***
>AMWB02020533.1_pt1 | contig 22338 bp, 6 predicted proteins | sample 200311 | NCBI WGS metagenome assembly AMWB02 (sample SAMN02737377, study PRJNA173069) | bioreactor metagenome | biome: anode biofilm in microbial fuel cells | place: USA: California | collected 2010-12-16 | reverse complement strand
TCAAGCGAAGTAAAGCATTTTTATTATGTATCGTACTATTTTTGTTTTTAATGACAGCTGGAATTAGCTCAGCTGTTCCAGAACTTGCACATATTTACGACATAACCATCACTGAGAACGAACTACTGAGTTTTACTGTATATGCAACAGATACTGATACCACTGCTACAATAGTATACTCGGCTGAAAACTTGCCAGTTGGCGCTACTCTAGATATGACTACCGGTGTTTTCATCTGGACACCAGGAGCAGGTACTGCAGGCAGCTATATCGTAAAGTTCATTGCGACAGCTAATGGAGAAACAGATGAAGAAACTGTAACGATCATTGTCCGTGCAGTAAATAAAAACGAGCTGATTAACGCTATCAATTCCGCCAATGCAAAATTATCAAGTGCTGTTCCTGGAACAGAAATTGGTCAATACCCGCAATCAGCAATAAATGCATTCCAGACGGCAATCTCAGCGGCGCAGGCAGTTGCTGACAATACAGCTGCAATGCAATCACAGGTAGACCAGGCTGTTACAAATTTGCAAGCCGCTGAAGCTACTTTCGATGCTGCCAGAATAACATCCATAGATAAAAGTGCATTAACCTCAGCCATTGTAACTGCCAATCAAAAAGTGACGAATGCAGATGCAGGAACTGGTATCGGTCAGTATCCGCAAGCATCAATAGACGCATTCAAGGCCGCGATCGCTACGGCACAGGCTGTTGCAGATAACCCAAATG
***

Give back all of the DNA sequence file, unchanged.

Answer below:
>AMWB02020533.1_pt1 | contig 22338 bp, 6 predicted proteins | sample 200311 | NCBI WGS metagenome assembly AMWB02 (sample SAMN02737377, study PRJNA173069) | bioreactor metagenome | biome: anode biofilm in microbial fuel cells | place: USA: California | collected 2010-12-16 | reverse complement strand
TCAAGCGAAGTAAAGCATTTTTATTATGTATCGTACTATTTTTGTTTTTAATGACAGCTGGAATTAGCTCAGCTGTTCCAGAACTTGCACATATTTACGACATAACCATCACTGAGAACGAACTACTGAGTTTTACTGTATATGCAACAGATACTGATACCACTGCTACAATAGTATACTCGGCTGAAAACTTGCCAGTTGGCGCTACTCTAGATATGACTACCGGTGTTTTCATCTGGACACCAGGAGCAGGTACTGCAGGCAGCTATATCGTAAAGTTCATTGCGACAGCTAATGGAGAAACAGATGAAGAAACTGTAACGATCATTGTCCGTGCAGTAAATAAAAACGAGCTGATTAACGCTATCAATTCCGCCAATGCAAAATTATCAAGTGCTGTTCCTGGAACAGAAATTGGTCAATACCCGCAATCAGCAATAAATGCATTCCAGACGGCAATCTCAGCGGCGCAGGCAGTTGCTGACAATACAGCTGCAATGCAATCACAGGTAGACCAGGCTGTTACAAATTTGCAAGCCGCTGAAGCTACTTTCGATGCTGCCAGAATAACATCCATAGATAAAAGTGCATTAACCTCAGCCATTGTAACTGCCAATCAAAAAGTGACGAATGCAGATGCAGGAACTGGTATCGGTCAGTATCCGCAAGCATCAATAGACGCATTCAAGGCCGCGATCGCTACGGCACAGGCTGTTGCAGATAACCCAAATG